To my concern about maintaining a local filter for complaints, we can turn to existing Standards Commission rules. The Standards Commission specifies that "The formal written complaint shall identify the sections of the code of professional ethics alleged to be violated, the name and position of the individual involved, and local efforts to resolve the problem." That current rule requires anyone bringing an ethics complaint against a teacher to the state to explain what they've done at the local level—conversations with the teacher, formal complaints to the school administration—to address the alleged problem. This rule allows the Standards Commission to see if complainants have exhausted local remedies and turn them back if they haven't. That rule would appear to cover the complaint procedure post-HB 1044, but if it doesn't, Section 3 of HB 1044 grants the Standards Commission rule-making authority over "procedures for denial or nonrenewal of a certificate and disciplinary proceedings and assessment of costs," meaning the Standards Commission could easily work up a parallel rule on local protocols.
Section 10 clarifies that what look like two paths for complaints are really the same path and will be treated as a single path post-HB 1044. Section 17, on costs, makes a similar clarification. Complaints to the Standards Commission (Chapter 13-43) are heard as contested cases, a legal term that subjects those complaints to a whole nother chapter, SDCL 1-26. That chapter states that any professional who gets a ding on his or her license may be charged part or all of the cost of the proceedings that led to that ding. Evidently teachers who get dragged through the Standards Commission wringer, are found to have been naughty, and suffer some action against their certificate are already subject to paying for their complaint procedure. HB 1044 simply makes clear that, yes, the existing rules on cost recovery apply to complaints on teachers, whether those complaints go to the Secretary or the Standards Commission. It's all the same process.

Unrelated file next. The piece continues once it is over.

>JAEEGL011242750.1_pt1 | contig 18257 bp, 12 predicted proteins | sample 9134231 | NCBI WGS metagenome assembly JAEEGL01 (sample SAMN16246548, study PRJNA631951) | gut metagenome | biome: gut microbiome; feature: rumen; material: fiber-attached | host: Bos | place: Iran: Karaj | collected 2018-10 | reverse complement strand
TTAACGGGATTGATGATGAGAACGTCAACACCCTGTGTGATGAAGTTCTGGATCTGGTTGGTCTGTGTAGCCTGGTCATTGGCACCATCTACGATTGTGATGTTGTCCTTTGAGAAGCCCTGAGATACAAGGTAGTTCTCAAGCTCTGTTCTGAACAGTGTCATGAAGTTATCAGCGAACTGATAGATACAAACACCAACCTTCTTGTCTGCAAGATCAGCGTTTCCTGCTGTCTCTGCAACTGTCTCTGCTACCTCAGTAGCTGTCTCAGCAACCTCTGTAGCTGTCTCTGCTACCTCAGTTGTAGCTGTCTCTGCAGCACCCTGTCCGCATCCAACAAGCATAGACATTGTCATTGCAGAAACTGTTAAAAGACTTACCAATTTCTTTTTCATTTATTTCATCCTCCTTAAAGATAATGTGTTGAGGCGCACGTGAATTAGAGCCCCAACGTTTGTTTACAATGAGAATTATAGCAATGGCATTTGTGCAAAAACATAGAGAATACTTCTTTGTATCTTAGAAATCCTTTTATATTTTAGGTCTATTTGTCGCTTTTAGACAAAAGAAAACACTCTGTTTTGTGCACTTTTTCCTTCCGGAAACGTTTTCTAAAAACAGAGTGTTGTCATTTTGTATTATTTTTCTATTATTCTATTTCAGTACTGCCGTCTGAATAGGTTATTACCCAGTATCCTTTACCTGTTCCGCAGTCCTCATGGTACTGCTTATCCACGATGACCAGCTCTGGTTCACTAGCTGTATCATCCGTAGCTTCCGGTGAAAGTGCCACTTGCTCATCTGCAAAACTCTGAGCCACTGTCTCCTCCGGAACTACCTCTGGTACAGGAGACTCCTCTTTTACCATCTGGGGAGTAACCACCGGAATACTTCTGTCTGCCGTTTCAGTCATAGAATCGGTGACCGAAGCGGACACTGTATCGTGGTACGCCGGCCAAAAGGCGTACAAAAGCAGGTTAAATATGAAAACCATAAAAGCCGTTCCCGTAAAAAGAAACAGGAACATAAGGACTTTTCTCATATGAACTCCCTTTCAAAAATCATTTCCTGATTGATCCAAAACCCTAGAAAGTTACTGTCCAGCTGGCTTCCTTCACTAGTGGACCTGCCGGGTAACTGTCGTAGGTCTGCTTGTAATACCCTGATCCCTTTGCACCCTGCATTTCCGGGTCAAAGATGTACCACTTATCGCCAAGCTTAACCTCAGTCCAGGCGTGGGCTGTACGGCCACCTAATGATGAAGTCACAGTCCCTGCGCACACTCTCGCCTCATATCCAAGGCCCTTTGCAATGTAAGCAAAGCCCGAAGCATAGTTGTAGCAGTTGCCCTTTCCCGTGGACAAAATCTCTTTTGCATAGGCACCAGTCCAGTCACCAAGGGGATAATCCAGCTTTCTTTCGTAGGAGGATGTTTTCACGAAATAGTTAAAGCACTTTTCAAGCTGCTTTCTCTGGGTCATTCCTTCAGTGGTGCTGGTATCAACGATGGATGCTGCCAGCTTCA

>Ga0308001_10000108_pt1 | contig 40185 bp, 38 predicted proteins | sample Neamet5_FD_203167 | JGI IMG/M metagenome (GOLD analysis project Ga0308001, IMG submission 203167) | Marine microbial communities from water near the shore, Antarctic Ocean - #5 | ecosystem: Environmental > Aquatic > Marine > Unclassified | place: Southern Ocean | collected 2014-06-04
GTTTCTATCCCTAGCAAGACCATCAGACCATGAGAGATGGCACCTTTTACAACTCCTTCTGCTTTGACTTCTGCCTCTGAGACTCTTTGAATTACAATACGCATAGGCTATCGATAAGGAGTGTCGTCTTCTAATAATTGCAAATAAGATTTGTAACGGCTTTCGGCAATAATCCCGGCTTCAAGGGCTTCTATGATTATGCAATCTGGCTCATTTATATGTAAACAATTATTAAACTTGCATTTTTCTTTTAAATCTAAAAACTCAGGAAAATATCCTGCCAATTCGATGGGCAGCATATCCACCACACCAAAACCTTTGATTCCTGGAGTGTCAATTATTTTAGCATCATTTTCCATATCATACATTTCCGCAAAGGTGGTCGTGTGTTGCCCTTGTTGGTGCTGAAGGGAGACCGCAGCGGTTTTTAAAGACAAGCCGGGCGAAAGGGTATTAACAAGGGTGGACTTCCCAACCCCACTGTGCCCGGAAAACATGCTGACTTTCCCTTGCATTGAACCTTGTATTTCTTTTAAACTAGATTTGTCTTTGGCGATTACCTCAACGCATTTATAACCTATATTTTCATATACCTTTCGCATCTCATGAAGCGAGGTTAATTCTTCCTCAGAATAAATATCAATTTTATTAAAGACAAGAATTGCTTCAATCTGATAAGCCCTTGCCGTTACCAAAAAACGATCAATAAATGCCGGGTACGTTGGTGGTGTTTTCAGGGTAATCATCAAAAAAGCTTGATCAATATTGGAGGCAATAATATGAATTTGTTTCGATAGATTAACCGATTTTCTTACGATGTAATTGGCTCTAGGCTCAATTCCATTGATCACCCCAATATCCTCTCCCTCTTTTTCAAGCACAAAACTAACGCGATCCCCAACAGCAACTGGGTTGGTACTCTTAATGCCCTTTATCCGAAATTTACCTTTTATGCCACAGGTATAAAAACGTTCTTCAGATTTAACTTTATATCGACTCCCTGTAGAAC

Section 17 looked a little unfair in subjecting the decertified teacher to those costs but not an unsuccessful complainant for bringing bogus charges. But those proceedings costs, says my expert acquaintance, are usually limited to fees for publishing legal notice of the action. If there is no action, there's nothing to publish, and thus no cost to impose on a complainant.
I'm glad I'm not the Department of Education expert who has to explain House Bill 1044 to legislators. The bill goes to House Education, probably next week. I encourage Chairwoman Sly, Vice-Chair Johns, and my District 8 man Mathew Wollmann to ask the DOE reps lots of questions to make sure HB 1044 is as relatively harmless as it now seems and that there is not some lurking threat to teachers' due process rights.
Update 15:13 CST: I was curious just how often the Professional Teachers Practices and Standards Commission fields complaints about teachers and how often the state takes adverse action against teachers' certificates. The Department of Education provided me with the following relevant responses:
- The Standards Commission received 15 complaints in 2014.
- 10 of those 15 complaints came from members of the public. Superintendents and the DOE itself have initiated complaints against teachers.
- DOE confirms that, as indicated above, ARSD 24:08:04:01:01 authorizes "any person" to initiate a complaint to the Standards Commission.
- Of the 15 complaints in 2014, six have gone to hearing.
- Based on complaints to the Commission, the Secretary suspended or revoked two teaching certificates in 2012, one in 2013, and three in 2014.